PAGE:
Recording budgets

I have often seen a lot of debate about the merits of downloading music for promotion of a band and how downloads are changing the music landscape.

Generally I agree that the opportunities for bands are much greater in this day an age than they were previously. In fact, our first EP is released under a Creative Commons license because of this belief – anyone can share our music with their friends, remix it (as our friend Karoshi just has – can’t wait to share that with you!), and the like.

What I haven’t seen is a lot of discussion of how much it actually costs to record and produce music of a standard suitable for “releasing” (radio play etc.). I get a sense that there’s a bit of a misconception that, with the advent of cheaper computers and audio recording hardware and software, that artists are able to produce their music really cheaply, which isn’t actually the case.

The other suggestion I see a lot is that bands can release music for free and make money through other means (performance fees etc.). This I think is in some way related to the first misconception, but also is problematic in its own way.

What I want to do in this post is share my experience of producing music with my band, Fuzu, and having a look at what it costs to release an independent EP.

Cost of recording

Our last EP cost us around $7000 to complete. This can be roughly broken down into:

  • $2000 Recording (4 days)
  • $2000 Mixing (4 days)
  • $750 Mastering (4 hours)
  • $2200 Pressing (for 500 CDs)

Given the cost of pressing, we did consider doing a “digital only” release (i.e. releasing only through iTunes). However, most of our sales come from CDs sold at our shows, so a “physical” release was something we thought was important to have.

So, as you can see, even if we sold all of the CDs we have stocked (500) at $10 per EP we still wouldn’t break even. And in all honesty, we never expected to sell all 500 CDs anyway.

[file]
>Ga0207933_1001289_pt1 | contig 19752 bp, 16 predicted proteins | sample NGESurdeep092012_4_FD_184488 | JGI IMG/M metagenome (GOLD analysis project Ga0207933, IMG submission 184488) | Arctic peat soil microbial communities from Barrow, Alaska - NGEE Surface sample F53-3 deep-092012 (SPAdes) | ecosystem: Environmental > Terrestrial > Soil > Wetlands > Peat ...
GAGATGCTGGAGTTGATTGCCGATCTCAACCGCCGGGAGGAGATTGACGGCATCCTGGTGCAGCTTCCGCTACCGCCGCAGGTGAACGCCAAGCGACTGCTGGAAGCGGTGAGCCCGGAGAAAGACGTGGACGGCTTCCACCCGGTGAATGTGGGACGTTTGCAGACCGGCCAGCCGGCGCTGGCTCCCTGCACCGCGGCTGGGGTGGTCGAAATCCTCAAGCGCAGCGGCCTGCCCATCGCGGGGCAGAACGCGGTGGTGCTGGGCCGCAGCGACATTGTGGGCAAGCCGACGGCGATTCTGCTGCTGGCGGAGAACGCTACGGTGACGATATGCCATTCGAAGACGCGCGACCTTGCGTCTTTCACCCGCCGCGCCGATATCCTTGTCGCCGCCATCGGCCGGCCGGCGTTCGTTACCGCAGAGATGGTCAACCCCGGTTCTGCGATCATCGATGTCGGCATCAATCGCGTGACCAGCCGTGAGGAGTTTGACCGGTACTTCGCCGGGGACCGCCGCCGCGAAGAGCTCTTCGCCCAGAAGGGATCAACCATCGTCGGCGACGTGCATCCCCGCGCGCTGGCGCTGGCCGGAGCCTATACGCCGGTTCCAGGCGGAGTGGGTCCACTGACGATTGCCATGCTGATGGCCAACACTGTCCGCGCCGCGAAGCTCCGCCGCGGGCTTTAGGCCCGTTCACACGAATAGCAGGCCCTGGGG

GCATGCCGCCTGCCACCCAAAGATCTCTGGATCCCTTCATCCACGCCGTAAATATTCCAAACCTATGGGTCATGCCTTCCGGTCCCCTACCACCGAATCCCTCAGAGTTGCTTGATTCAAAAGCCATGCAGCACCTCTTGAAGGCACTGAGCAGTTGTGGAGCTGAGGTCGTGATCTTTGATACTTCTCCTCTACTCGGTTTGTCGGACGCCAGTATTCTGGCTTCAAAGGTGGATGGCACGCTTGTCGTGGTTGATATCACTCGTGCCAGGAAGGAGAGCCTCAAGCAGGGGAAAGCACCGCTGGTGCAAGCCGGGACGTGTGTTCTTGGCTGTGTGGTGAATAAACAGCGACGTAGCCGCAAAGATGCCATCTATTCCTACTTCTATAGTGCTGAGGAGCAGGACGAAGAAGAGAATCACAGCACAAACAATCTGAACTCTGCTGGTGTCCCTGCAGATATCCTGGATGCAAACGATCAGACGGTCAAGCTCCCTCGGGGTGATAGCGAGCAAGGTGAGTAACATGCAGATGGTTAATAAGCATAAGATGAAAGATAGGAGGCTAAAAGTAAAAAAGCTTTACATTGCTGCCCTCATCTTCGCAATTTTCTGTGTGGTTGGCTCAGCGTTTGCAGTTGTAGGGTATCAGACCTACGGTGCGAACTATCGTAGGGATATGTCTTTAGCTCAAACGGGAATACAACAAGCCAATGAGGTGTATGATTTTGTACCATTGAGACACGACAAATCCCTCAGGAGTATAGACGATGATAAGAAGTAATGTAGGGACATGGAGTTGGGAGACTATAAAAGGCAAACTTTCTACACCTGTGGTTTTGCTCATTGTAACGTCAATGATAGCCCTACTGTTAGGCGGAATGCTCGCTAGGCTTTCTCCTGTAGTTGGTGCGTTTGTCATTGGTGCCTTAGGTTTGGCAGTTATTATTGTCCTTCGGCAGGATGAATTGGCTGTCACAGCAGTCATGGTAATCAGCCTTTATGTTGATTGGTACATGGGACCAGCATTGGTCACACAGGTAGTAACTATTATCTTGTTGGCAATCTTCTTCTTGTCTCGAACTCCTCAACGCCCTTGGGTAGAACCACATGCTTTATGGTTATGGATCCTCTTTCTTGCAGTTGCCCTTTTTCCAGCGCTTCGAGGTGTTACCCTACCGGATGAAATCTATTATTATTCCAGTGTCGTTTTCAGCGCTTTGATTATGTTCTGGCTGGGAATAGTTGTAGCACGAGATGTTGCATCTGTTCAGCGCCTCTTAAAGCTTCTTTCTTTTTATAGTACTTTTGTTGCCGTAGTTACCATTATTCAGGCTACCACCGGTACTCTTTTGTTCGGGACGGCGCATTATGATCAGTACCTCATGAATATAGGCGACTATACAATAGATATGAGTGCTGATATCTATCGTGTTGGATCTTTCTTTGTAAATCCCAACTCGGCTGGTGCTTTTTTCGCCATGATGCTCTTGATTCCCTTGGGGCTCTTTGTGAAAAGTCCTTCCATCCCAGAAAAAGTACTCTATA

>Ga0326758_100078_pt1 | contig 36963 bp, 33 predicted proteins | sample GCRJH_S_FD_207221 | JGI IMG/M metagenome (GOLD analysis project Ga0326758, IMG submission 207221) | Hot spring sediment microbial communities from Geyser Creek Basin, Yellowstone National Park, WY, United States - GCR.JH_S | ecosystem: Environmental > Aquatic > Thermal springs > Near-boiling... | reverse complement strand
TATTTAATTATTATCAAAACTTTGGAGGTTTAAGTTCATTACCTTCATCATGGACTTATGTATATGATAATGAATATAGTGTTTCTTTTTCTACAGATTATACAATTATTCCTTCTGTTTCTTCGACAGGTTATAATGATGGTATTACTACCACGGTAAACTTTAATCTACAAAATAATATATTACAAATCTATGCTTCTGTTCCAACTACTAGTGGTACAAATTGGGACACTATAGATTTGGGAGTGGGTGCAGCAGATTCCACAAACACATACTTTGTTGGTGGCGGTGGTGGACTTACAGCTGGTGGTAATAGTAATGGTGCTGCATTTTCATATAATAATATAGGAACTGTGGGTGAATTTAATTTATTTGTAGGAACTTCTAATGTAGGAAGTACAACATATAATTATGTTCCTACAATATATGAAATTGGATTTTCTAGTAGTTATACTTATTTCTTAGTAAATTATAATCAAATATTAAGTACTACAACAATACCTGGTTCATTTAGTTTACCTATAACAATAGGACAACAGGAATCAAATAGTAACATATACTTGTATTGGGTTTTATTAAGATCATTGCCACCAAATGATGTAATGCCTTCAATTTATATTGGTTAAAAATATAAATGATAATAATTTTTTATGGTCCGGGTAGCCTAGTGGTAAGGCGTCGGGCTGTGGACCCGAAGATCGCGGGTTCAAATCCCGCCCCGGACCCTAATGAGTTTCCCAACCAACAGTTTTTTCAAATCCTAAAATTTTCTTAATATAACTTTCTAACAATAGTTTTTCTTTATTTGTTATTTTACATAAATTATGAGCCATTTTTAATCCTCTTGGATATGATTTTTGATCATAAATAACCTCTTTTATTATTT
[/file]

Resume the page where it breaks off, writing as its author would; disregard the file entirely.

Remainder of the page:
A more established act, who’s been playing for a number of years and built up a solid base of supporters, selling more than 500 CDs might be realistic.

But for a “start up” band like ourselves, short of getting a single on rotation at JJJ or another well known radio station, in my experience it’s actually quite hard to sell more than a couple of hundred CDs.

I should add, we did that EP pretty cheaply – so whilst we could have saved some money (as I’ll explain later), it might cost other bands a lot more even to produce 5 songs.

Merchandising and gig fees

So perhaps we could make our money back through other means? If we’re lucky we’ll make a couple of hundred dollars from a show in the venues we play around Sydney (I think $350 is the most we’ve got from one show so far).

Once we take into consideration the costs of doing the show (rehearsal fees, transport etc.) we could probably get about $200 between the four of us from a show. Given that we’re not a well known band (yet…) we can realistically play 1 or 2 shows a month. So at best, it would take us 35 shows (say 2-3 years) to pay back the cost of the release.

Touring adds a lot of extra cost – in terms of transport, accommodation, potentially gear hire, as well as time off work (if you have a “day job”).

With merchandise, t-shirts for example, the cost of tees to the band is between $15 and $25 per shirt. So let’s say we buy at $15 and sell at $25 we’re making $10 per shirt. But of course, selling shirts requires us to buy stock as well (a further outlay) unless we use a service like Redbubble, where our margins are quite low.